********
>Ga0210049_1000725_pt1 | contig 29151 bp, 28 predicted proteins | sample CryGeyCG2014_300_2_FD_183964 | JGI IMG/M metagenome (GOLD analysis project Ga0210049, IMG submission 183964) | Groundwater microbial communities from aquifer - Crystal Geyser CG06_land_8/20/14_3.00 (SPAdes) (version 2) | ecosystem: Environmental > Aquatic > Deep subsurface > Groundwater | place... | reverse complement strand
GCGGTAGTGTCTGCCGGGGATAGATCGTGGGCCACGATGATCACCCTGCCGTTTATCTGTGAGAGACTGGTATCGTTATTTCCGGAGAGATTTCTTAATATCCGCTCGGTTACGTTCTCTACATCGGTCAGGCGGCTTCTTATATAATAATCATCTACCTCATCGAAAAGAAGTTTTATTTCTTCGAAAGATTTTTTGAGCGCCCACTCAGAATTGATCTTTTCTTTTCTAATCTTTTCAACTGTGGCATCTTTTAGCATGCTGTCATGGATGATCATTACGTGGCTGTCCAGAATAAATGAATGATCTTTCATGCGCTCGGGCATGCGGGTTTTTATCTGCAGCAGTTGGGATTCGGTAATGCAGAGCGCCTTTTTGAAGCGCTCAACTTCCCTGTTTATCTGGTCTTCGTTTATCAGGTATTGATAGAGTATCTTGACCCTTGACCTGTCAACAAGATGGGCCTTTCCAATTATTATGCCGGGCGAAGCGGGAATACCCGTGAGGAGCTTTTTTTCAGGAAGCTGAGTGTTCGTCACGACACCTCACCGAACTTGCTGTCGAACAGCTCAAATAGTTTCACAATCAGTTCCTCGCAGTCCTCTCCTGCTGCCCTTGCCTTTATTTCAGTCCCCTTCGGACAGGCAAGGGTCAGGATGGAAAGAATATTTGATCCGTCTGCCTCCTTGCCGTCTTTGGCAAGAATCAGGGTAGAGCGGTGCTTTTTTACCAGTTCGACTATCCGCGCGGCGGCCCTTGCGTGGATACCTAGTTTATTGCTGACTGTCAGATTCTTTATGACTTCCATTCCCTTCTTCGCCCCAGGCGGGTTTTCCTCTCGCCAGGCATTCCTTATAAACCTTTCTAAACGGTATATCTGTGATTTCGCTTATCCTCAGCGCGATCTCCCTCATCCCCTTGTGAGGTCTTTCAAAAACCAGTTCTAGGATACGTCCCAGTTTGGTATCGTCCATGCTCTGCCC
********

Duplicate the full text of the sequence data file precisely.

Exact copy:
>Ga0210049_1000725_pt1 | contig 29151 bp, 28 predicted proteins | sample CryGeyCG2014_300_2_FD_183964 | JGI IMG/M metagenome (GOLD analysis project Ga0210049, IMG submission 183964) | Groundwater microbial communities from aquifer - Crystal Geyser CG06_land_8/20/14_3.00 (SPAdes) (version 2) | ecosystem: Environmental > Aquatic > Deep subsurface > Groundwater | place... | reverse complement strand
GCGGTAGTGTCTGCCGGGGATAGATCGTGGGCCACGATGATCACCCTGCCGTTTATCTGTGAGAGACTGGTATCGTTATTTCCGGAGAGATTTCTTAATATCCGCTCGGTTACGTTCTCTACATCGGTCAGGCGGCTTCTTATATAATAATCATCTACCTCATCGAAAAGAAGTTTTATTTCTTCGAAAGATTTTTTGAGCGCCCACTCAGAATTGATCTTTTCTTTTCTAATCTTTTCAACTGTGGCATCTTTTAGCATGCTGTCATGGATGATCATTACGTGGCTGTCCAGAATAAATGAATGATCTTTCATGCGCTCGGGCATGCGGGTTTTTATCTGCAGCAGTTGGGATTCGGTAATGCAGAGCGCCTTTTTGAAGCGCTCAACTTCCCTGTTTATCTGGTCTTCGTTTATCAGGTATTGATAGAGTATCTTGACCCTTGACCTGTCAACAAGATGGGCCTTTCCAATTATTATGCCGGGCGAAGCGGGAATACCCGTGAGGAGCTTTTTTTCAGGAAGCTGAGTGTTCGTCACGACACCTCACCGAACTTGCTGTCGAACAGCTCAAATAGTTTCACAATCAGTTCCTCGCAGTCCTCTCCTGCTGCCCTTGCCTTTATTTCAGTCCCCTTCGGACAGGCAAGGGTCAGGATGGAAAGAATATTTGATCCGTCTGCCTCCTTGCCGTCTTTGGCAAGAATCAGGGTAGAGCGGTGCTTTTTTACCAGTTCGACTATCCGCGCGGCGGCCCTTGCGTGGATACCTAGTTTATTGCTGACTGTCAGATTCTTTATGACTTCCATTCCCTTCTTCGCCCCAGGCGGGTTTTCCTCTCGCCAGGCATTCCTTATAAACCTTTCTAAACGGTATATCTGTGATTTCGCTTATCCTCAGCGCGATCTCCCTCATCCCCTTGTGAGGTCTTTCAAAAACCAGTTCTAGGATACGTCCCAGTTTGGTATCGTCCATGCTCTGCCC